By Sunit Gogia
The mergers and acquisitions wave sweeping through technology-land could get larger before it subsides. The tangible economic benefits of cloud computing are driving IT investments as traditional enterprise data centers are transformed into private clouds. With server and storage virtualization as the core building blocks, private clouds offer large enterprises a step change in the efficiency of their data centers without the perceived risks associated with evolving lower-cost public cloud services.
The IT industry had long expected these investments in private clouds, but Oracle's (NYSE:ORCL) aggressive efforts to capture a larger portion of the IT spending has left most of its competitors on the defensive. Oracle's strategy of selling integrated hardware plus software solutions has exposed the software gaps in competitors' portfolios, as can be seen in the graphic below, and is forcing them to revisit their own strategies. Already IBM (NYSE:IBM) has made an acquisition offer for Netezza (NZ) to combat the tremendous market success of Oracle's Exadata appliance, and Hewlett-Packard (NYSE:HPQ) has installed a new CEO and a new chairman, both long on software industry experience. We expect a continuing wave of hardware and software acquisitions as rivals including IBM, HP, Dell (NASDAQ:DELL), Cisco (NASDAQ:CSCO), and EMC (NYSE:EMC) design competitive responses to Oracle's integrated solutions approach. (Click to enlarge)
All acquisition candidates are not created equal--the ownership imperative is weak in some areas (such as operating systems), and sheer size and ownership considerations render some targets impractical to acquire (such as SAP (NYSE:SAP) and SAS Institute). Additionally, stocks of some companies such as Isilon (ISLN) have already run up on acquisition rumors and are unlikely to offer significant acquisition premiums over their current market prices. Among potential takeouts, we think Teradata (NYSE:TDC), BMC (NASDAQ:BMC), and Compellent (NYSE:CML) are likely candidates that offer investors the prospect of reasonable acquisition premiums to their current market valuations.
An acquisition of Teradata could help HP or Dell compete head to head with Oracle's Exadata or IBM/Netezza's business analytics appliances. The business analytics market is heating up as enterprises try to extract information from mountains of data. For example, Oracle has stated that the pipeline for its Exadata product has grown to $1.5 billion from $1 billion sequentially over the past two quarters. Teradata also has proprietary database technologies that could be useful beyond its data warehousing specialty.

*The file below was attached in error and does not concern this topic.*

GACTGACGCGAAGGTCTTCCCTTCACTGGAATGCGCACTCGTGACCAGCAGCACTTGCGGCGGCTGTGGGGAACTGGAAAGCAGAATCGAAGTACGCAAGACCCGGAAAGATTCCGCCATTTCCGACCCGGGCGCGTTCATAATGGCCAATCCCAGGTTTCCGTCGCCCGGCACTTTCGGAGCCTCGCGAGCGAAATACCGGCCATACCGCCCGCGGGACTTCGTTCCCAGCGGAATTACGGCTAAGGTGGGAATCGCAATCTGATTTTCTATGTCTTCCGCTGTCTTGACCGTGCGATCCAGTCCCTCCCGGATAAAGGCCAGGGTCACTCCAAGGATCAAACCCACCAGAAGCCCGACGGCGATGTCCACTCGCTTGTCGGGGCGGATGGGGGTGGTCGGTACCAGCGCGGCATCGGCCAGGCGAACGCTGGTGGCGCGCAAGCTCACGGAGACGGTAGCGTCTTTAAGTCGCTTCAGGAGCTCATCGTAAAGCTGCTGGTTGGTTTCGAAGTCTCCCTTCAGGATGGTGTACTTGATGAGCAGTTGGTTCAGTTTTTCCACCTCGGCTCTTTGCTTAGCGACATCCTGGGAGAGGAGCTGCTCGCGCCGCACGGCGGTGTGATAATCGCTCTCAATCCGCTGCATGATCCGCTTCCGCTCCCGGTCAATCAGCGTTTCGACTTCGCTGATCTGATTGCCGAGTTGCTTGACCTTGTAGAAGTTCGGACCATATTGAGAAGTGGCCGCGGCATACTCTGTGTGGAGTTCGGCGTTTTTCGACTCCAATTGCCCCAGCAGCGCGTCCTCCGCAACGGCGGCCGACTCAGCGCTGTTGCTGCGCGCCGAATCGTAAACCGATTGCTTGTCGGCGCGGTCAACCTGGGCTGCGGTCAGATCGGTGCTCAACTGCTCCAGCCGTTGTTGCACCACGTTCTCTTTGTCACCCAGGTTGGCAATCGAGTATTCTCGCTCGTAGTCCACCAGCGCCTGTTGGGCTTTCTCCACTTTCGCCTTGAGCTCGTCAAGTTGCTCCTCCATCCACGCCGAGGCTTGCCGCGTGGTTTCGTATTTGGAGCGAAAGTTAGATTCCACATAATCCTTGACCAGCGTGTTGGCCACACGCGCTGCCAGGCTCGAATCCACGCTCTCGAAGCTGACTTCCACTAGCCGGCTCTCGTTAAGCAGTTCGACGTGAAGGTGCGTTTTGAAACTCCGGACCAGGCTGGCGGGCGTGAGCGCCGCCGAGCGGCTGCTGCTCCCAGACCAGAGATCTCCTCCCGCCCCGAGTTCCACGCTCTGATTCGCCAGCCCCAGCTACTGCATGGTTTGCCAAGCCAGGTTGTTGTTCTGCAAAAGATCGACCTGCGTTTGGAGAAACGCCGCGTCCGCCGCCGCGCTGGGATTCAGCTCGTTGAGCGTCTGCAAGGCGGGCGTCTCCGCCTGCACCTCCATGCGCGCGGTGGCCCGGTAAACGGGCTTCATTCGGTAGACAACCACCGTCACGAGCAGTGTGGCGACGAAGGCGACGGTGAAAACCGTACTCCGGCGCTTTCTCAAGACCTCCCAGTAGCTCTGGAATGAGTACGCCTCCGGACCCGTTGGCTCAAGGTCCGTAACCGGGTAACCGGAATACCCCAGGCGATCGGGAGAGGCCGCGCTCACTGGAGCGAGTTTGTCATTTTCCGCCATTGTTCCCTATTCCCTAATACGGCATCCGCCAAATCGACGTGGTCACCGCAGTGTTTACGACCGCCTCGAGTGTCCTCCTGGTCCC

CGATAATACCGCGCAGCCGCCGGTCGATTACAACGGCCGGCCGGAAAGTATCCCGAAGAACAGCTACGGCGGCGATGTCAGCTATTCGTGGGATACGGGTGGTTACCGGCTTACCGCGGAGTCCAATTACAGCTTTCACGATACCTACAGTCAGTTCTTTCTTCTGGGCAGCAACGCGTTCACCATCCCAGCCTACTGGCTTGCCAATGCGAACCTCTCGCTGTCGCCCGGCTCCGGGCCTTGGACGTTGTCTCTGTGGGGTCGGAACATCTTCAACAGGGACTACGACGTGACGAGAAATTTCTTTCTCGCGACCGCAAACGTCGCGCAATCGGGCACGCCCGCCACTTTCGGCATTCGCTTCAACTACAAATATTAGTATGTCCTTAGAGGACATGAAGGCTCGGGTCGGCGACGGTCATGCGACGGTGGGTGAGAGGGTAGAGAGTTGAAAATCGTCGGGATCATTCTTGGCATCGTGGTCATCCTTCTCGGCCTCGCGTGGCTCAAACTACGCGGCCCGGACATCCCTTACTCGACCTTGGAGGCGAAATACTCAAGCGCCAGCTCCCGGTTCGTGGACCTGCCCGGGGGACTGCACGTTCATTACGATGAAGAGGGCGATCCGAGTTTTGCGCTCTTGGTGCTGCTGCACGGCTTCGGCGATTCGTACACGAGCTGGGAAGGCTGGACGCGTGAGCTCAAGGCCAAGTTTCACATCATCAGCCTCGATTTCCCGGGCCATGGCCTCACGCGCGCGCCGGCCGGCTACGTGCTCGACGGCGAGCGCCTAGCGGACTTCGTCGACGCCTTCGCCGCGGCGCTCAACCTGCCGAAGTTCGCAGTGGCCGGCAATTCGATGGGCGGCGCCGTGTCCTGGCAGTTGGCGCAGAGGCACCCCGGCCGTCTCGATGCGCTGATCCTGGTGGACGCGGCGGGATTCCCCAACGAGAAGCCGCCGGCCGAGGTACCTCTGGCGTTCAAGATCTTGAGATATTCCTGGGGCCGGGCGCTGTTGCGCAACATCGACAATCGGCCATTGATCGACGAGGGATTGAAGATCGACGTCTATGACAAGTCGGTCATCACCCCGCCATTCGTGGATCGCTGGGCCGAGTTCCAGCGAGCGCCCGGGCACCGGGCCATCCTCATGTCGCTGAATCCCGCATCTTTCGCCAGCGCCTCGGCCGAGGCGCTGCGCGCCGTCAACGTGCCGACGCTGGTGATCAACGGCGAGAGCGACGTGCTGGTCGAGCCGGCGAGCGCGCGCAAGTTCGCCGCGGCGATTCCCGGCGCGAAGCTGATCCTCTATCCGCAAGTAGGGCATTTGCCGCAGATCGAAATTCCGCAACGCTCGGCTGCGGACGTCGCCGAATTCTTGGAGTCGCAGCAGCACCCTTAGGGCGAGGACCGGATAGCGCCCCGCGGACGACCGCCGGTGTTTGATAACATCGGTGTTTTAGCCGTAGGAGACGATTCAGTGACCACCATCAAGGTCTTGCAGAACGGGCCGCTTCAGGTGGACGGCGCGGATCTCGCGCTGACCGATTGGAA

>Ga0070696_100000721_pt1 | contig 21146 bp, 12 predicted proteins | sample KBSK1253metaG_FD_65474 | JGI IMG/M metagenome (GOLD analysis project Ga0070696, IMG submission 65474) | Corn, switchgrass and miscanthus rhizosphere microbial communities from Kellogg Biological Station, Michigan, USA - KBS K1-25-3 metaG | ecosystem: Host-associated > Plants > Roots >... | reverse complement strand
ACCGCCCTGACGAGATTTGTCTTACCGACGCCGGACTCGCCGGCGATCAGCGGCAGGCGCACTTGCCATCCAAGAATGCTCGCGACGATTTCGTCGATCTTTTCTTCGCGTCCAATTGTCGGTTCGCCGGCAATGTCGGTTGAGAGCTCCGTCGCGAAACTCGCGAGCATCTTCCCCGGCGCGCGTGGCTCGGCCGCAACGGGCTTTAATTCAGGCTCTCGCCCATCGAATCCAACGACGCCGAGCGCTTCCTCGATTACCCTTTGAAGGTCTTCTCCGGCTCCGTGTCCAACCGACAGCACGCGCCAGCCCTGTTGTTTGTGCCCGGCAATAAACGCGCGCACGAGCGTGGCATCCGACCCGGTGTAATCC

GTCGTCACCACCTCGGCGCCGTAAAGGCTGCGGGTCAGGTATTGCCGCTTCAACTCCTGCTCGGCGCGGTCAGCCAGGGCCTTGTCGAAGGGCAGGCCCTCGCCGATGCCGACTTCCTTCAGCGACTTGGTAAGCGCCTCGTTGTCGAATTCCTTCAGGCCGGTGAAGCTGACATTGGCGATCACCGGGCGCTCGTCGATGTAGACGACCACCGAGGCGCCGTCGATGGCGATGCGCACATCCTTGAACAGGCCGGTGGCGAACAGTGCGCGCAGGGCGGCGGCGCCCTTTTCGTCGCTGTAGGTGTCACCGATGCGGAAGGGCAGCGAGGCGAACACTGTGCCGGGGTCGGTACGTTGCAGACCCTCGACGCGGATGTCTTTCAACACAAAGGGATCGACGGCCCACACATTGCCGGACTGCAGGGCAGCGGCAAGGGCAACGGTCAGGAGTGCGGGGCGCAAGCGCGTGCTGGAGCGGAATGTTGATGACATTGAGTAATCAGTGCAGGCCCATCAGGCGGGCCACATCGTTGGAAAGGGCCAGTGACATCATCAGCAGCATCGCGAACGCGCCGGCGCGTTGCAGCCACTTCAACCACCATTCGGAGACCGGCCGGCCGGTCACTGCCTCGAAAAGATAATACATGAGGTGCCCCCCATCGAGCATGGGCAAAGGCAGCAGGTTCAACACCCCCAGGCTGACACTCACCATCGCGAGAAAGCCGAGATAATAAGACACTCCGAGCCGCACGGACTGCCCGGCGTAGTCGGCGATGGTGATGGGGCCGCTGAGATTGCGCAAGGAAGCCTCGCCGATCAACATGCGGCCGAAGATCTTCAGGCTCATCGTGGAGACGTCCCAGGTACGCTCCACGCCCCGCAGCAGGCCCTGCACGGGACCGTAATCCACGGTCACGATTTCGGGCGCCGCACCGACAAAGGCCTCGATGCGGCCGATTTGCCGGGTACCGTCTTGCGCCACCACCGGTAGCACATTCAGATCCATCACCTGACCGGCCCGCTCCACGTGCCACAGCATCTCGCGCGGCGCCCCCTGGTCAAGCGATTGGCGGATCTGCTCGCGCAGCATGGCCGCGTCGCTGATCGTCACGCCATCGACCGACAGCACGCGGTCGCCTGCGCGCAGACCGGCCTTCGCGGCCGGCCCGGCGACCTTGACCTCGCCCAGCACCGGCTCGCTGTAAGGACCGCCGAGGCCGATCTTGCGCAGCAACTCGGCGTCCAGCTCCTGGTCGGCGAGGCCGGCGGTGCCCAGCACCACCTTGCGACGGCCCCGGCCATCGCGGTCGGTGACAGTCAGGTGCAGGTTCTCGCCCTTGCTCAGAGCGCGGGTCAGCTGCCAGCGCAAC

Any vendor attempting to compete with Oracle across the entire computing stack needs a credible database to offer its clients. This can be a tough nut to crack--independent proven database technologies that can reliably support high-end enterprise computing workloads are scarce. A lack of compelling database technology could well become the Achilles' heel of less capable rivals.
IBM's DB2, combined with its pending acquisition of Netezza, will hold that vendor in good stead, and SAP's recent acquisition of Sybase should reduce its dependence on Oracle in the long run. HP could continue to rely on its long-standing partnership with Microsoft to provide solutions based on SQL Server. However, a partnership approach might prove insufficient for Microsoft, HP, Dell, and other data center vendors if Oracle is able to gain Apple-esque innovation advantages from its ownership of database appliance hardware and software. Hardware vendors could look at piggybacking on some open-source database initiatives including PostgreSQL, but expensive acquisitions to gain access to talent could be hard to justify to shareholders.
Teradata would offer an acquisitor proven, purpose-built analytics appliances as well as database expertise that could provide the foundation for new software solutions. Comparable transactions in the business analytics space include Hyperion's acquisition by Oracle for an enterprise value (EV) of 3.4 times trailing 12-month (TTM) sales, SAP's acquisition of Business Objects for 4.5 times EV/TTM sales and IBM's acquisition of Cognos for 4.1 times EV/TTM sales. We estimate that an acquisitor of Teradata would have to pay an EV of at least 4 times TTM sales, or $51 per share.